2) We were the only English speaking tourists in the cafe. Some of the hostility, therefore, might have been anti-Anglo Saxon.

3) But I think the most likely explanation is that the regulars feel that this is "their" cafe and that we were interlopers, coming in, clumsily messing things up, sitting in the wrong place, acting "inappropriately" and they wanted us gone.

That being said, the buchteln were wonderful. They´re not really jelly donuts. They are more like monkey bread with a hot plum (or prune) filling, dusted with powdered sugar. We devoured them greedily. After a while, though, the smoke in the cafe (I think ours was the only table where someone wasn´t lit) was too much for me, so I asked to leave. Annie wants to go back for more buchteln, but I´m not sure I can face the smoke and hostility again.

This morning, my digestive system decided to go on what I hope is only a 24-hour sit down strike. I tried to take it easier today. After breakfast, we headed to the Staatsoper to investigate Verdi´s La Forza del Destino. The only seats available are in the 100 plus Euro range, but we can also get standing room seats. Our plan is to watch as much as we are comfortable and to try to find empty seats at one of the intermissions. We can´t buy tickets until two hours before curtain Wednesday night.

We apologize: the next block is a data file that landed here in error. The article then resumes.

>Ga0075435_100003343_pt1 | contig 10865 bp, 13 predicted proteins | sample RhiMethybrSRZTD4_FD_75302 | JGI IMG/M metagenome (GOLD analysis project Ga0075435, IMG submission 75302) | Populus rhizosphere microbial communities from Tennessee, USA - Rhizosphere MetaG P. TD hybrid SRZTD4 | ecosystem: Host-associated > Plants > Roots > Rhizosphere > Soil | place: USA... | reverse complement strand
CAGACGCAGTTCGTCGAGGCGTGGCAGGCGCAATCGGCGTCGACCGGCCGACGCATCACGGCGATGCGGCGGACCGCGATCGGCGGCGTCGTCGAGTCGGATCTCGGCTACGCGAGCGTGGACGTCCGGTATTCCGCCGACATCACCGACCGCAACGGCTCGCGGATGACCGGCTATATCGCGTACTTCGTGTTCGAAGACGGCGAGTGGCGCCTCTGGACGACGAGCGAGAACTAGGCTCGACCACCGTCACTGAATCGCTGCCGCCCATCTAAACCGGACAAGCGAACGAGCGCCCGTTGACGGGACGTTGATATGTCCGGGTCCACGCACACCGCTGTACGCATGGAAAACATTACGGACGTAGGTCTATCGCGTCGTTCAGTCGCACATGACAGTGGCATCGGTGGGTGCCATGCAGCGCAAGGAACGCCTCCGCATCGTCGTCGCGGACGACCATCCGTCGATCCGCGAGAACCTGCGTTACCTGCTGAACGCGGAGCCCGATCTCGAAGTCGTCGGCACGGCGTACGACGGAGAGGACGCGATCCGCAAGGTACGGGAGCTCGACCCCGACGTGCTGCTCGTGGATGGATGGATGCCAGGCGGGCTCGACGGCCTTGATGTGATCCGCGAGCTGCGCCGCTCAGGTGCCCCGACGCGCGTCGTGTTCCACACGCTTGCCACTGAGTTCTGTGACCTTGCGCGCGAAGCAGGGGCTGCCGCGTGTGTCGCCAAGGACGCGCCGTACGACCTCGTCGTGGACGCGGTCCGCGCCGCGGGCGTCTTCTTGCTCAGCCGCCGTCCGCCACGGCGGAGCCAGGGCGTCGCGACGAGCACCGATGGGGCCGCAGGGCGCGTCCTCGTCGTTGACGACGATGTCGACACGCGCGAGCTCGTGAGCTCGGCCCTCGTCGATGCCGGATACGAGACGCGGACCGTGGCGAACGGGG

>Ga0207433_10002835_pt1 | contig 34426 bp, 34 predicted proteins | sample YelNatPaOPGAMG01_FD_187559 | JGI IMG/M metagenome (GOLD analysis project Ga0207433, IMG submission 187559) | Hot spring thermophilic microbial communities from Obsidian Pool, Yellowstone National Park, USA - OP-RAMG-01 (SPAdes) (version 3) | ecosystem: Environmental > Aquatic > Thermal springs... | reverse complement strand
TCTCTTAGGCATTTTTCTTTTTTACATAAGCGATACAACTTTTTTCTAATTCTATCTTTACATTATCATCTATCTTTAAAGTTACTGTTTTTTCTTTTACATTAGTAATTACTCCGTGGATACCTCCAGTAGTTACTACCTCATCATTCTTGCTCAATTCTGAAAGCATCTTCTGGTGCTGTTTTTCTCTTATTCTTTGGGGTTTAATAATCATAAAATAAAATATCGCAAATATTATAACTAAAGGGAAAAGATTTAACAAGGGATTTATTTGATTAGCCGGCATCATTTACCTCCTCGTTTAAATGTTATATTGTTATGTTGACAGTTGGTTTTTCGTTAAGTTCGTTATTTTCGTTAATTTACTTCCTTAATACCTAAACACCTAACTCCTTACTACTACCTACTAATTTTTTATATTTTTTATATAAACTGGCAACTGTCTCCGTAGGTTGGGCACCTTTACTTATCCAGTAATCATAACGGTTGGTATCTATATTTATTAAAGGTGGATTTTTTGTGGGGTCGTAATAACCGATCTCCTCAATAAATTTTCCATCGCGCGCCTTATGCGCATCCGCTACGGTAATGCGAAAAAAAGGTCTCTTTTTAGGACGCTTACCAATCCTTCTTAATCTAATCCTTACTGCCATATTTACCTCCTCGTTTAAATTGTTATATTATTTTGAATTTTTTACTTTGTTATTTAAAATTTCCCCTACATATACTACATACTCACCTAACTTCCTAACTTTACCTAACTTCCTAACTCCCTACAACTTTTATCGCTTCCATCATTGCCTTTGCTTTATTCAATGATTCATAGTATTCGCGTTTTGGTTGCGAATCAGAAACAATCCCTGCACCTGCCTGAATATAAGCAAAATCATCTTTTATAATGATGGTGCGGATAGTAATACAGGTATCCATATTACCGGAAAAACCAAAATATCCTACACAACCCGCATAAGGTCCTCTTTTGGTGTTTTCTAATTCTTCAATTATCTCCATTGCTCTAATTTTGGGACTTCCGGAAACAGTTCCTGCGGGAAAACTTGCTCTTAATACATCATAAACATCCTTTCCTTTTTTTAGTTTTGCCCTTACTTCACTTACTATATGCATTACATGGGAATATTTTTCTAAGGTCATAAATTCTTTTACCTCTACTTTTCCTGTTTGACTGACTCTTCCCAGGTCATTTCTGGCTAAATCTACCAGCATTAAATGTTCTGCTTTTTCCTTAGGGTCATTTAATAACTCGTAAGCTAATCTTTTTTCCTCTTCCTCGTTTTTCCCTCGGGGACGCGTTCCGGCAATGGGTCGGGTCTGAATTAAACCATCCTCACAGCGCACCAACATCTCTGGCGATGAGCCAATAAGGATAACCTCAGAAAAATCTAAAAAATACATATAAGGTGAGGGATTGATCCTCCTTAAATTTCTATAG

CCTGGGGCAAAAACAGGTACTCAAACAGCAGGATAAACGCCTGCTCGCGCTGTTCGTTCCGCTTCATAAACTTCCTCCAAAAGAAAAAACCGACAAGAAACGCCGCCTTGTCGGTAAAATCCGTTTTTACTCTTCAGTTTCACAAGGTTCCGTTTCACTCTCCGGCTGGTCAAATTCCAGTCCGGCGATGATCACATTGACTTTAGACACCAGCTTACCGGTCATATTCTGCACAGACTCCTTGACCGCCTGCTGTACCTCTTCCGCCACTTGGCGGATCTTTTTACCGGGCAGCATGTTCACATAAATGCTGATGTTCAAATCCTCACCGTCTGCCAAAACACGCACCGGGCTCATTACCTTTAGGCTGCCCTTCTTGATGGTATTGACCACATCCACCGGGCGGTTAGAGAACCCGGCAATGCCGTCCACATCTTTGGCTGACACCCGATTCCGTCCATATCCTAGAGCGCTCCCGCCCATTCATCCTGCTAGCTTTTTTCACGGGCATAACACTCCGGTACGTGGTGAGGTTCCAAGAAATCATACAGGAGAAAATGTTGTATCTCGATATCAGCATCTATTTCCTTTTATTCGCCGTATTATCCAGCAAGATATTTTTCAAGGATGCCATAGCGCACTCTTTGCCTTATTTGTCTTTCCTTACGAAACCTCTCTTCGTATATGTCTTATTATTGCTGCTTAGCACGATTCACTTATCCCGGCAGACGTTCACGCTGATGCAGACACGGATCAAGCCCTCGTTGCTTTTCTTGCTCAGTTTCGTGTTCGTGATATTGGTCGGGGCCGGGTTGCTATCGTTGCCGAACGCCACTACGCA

We then went to the Upper Belvedere and toured the collection of Klimts, Schieles, and Kokoschkas. They changed the pictures on display from when I was here in 2006, with many of the German Expressionist paintings not being shown now.

We had a light lunch in the museum cafe and then it was a leisurely stroll to the gardens and then a several block walk to the Naschmarkt. Along the way we passed a large monument to Soviet troops killed in the liberation of the city in 1945.

The Naschmarkt has changed a lot since I was last here in 2006. It is far more middle eastern in both food options and workers. We stopped for coffee and dessert at Neni, and Cherie and I both ordered overly large chocolate mousse tortes. We met two of the waiters who turned out to be Viennese of Israeli descent. The whole cafe is family run and they told us that there are many Israelis in the market, but that most of them are Bukharin, and that as Sephardim, they are somewhat isolated.

I then went back to the hotel to nap, and this evening we went to a little cafe where I had a beef broth soup with cut up pancakes.

Tomorrow we go to Prater to ride the ferris wheel and see the Jewish quarter.